Purpose & Content


The following video provides a brief introduction to purpose as a communication variable.

Professional communication may have many purposes. Purpose, along with other communication variables, helps you as a communicator to determine content.  Some common professional communication purposes include to inform, which includes providing good and bad news; instruct; request; and persuade. While some communications have a single purpose, others may combine purposes or have a primary and a secondary purpose.


Communications to inform are plentiful and varied; most likely, as a professional, you read, see, hear, and/or create a number of them every day. You might send or receive an email providing information about the date and time of a meeting.  You might read a progress report on the first stage of implementing a change in procedures.  You might create a flyer or brochure intended to let the community know about your organization’s available services.  Communications to inform may be brief and to-the-point, or lengthier, intended to help an audience understand a topic, issue, or procedure more clearly. Note that “most business communications are in fact ‘informative’ messages. An informative message in the workplace is simply the sharing of meaningful information between people in an unbiased and professional manner. Informative messages can be short or long, formal or casual in tone, internal or external in focus, and direct or indirect in structure, depending on the situation.”[1]


Communications to instruct take informative communications one step further, with the goal of enabling your audience to do something, to understand and apply a concept or procedure.  Instructions on how to use a certain system, how to respond to a certain type of client, how to format a document using your organization’s conventions, or when to escalate a situation to the next level of supervision all assume that your audience will use the information once they understand it.  If you’re communicating with the purpose of instruction, it’s critical to build in some feedback mechanism to make sure your audience understands fully so that they can apply concepts or procedures appropriately.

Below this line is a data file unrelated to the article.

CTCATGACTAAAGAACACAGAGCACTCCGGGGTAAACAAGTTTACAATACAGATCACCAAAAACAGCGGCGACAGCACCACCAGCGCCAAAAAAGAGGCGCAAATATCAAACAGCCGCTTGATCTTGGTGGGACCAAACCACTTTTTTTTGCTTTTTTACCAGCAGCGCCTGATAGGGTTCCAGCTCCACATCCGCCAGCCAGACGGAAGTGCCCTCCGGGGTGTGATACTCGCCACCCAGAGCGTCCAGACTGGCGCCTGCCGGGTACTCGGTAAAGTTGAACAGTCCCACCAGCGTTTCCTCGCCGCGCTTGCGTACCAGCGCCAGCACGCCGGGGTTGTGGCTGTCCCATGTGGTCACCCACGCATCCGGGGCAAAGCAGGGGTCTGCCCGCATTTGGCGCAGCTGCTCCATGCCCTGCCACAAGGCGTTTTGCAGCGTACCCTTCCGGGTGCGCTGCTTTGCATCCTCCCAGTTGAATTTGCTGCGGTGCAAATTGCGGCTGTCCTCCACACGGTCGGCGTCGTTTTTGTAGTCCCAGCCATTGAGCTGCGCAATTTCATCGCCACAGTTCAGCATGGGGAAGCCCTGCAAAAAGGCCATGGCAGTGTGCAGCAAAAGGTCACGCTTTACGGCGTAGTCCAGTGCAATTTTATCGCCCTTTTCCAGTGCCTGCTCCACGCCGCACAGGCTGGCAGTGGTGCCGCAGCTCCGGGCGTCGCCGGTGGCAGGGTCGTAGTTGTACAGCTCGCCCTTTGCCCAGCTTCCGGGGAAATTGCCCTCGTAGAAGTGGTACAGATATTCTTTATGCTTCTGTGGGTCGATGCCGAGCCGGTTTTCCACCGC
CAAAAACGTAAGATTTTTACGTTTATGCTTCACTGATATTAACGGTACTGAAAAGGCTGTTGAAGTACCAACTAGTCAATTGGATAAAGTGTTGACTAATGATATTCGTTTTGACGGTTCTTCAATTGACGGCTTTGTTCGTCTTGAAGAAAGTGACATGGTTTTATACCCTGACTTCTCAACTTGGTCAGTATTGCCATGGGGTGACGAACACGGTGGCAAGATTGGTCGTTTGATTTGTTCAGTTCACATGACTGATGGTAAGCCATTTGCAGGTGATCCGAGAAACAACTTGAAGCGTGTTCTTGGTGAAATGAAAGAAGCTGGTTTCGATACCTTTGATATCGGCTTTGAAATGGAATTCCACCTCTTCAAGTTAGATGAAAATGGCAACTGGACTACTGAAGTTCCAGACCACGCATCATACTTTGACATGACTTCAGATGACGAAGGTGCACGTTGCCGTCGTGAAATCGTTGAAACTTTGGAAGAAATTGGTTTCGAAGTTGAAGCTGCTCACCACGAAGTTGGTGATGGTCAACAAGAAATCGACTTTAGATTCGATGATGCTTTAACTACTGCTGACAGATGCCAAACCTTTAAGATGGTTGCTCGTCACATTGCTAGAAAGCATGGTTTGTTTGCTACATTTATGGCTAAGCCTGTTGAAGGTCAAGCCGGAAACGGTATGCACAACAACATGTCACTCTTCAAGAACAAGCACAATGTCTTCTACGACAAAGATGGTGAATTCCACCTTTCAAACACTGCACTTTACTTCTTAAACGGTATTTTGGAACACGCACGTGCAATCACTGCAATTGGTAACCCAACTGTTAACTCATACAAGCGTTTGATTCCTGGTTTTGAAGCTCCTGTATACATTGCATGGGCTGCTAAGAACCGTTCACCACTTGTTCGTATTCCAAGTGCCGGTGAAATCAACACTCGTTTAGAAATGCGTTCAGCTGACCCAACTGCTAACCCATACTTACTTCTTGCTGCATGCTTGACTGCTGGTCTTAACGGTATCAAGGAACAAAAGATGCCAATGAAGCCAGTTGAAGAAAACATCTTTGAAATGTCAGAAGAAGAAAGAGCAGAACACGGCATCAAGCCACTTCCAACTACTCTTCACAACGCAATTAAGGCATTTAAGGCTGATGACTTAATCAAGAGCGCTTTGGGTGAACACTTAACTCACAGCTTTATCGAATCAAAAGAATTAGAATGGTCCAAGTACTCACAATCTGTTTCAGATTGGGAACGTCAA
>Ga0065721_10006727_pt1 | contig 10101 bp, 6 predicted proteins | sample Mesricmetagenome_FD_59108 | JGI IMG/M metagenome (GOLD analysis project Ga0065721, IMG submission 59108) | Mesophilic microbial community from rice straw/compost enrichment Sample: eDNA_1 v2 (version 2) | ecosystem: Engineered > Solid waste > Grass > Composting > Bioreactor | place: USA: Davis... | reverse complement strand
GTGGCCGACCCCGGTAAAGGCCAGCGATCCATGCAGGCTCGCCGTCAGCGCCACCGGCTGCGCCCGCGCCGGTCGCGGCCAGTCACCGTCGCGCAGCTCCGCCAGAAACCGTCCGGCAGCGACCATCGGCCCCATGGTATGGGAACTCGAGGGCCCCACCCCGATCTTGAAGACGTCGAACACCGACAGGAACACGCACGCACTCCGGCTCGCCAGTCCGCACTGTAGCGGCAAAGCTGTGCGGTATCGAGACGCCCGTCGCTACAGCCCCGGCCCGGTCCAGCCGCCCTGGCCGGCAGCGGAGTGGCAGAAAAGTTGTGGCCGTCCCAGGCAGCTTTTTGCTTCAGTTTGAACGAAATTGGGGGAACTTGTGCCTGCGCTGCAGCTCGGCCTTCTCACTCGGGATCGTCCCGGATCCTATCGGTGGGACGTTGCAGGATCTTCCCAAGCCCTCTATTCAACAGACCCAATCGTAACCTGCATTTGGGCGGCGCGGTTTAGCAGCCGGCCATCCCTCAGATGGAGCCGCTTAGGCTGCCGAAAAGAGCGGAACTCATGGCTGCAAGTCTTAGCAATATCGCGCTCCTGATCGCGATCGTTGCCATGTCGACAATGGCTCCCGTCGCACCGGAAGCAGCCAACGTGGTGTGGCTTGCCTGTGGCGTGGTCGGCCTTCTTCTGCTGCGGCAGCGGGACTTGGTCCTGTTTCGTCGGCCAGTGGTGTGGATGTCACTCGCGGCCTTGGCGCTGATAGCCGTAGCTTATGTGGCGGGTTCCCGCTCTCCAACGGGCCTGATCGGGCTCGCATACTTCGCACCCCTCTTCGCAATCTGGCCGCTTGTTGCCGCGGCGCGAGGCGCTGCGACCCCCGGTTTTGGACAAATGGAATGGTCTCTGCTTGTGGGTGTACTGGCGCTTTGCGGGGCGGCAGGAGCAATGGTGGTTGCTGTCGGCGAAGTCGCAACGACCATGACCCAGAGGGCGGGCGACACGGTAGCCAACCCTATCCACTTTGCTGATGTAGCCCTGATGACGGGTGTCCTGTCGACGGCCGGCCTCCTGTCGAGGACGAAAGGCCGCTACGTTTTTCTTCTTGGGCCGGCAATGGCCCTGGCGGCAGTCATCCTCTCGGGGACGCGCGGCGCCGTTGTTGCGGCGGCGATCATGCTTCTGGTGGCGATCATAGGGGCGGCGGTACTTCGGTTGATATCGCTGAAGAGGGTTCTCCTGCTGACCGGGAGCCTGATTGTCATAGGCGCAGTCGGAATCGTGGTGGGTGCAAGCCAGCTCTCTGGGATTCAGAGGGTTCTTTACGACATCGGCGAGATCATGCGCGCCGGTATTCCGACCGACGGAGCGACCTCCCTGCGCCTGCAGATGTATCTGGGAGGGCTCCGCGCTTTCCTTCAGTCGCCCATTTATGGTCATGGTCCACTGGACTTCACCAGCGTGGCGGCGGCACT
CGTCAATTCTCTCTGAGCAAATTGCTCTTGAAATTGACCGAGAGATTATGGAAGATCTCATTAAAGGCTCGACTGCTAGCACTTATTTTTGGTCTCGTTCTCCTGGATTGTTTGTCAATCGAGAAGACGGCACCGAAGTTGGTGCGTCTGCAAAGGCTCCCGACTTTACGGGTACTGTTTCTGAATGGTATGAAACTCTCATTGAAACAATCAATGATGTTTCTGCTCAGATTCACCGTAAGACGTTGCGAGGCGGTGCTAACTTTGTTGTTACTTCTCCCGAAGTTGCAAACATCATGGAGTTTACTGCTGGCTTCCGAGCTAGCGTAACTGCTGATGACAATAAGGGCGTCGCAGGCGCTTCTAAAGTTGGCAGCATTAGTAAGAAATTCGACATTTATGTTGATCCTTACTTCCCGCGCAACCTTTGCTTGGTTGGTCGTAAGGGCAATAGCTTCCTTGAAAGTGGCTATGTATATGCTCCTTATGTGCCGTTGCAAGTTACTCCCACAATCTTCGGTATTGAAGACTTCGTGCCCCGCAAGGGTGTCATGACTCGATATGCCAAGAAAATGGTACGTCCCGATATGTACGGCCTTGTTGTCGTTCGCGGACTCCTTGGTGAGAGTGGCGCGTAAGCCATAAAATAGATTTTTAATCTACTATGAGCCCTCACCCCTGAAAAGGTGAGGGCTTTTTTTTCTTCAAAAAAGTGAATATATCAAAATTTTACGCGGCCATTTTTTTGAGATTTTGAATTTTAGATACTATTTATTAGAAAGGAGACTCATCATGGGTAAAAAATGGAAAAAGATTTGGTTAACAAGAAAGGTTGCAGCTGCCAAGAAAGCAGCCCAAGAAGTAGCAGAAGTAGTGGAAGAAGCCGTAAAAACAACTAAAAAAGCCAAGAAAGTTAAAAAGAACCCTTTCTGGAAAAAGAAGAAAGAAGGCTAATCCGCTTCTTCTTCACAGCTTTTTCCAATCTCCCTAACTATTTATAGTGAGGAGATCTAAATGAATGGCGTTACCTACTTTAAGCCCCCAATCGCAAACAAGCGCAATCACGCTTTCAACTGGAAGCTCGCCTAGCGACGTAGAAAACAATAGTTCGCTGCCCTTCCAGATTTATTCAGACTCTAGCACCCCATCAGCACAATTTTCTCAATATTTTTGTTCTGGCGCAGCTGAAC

Communications that request any type of information—an update, a client background, a refund—often need to explain why that information is being requested.  If your audience understands the context for the request, they may be more likely to provide the information or outcome that you desire.  Even if you’re in an ultimate power position in an organization (i.e., you can just say “do it” and people jump) a request should be clear, comprehensive, specific, and polite.

Try It

Consider the following request, written in an email from a supervisor to staff.  How might you edit to make this into a more effective request?

Please send your photograph and brief biographical information for our web pages.  Thank you.


something interesting to consider re: Requests

Although it was developed as behavior therapy for people with borderline personality disorders, the the DEAR MAN approach also offers an interesting way to consider potentially complex or uncomfortable requests in a professional context, because it deals with interpersonal effectiveness. (For example, as a supervisor, you feel the need to request an explanation from the person in charge of why your staff members need to re-apply for their current positions.)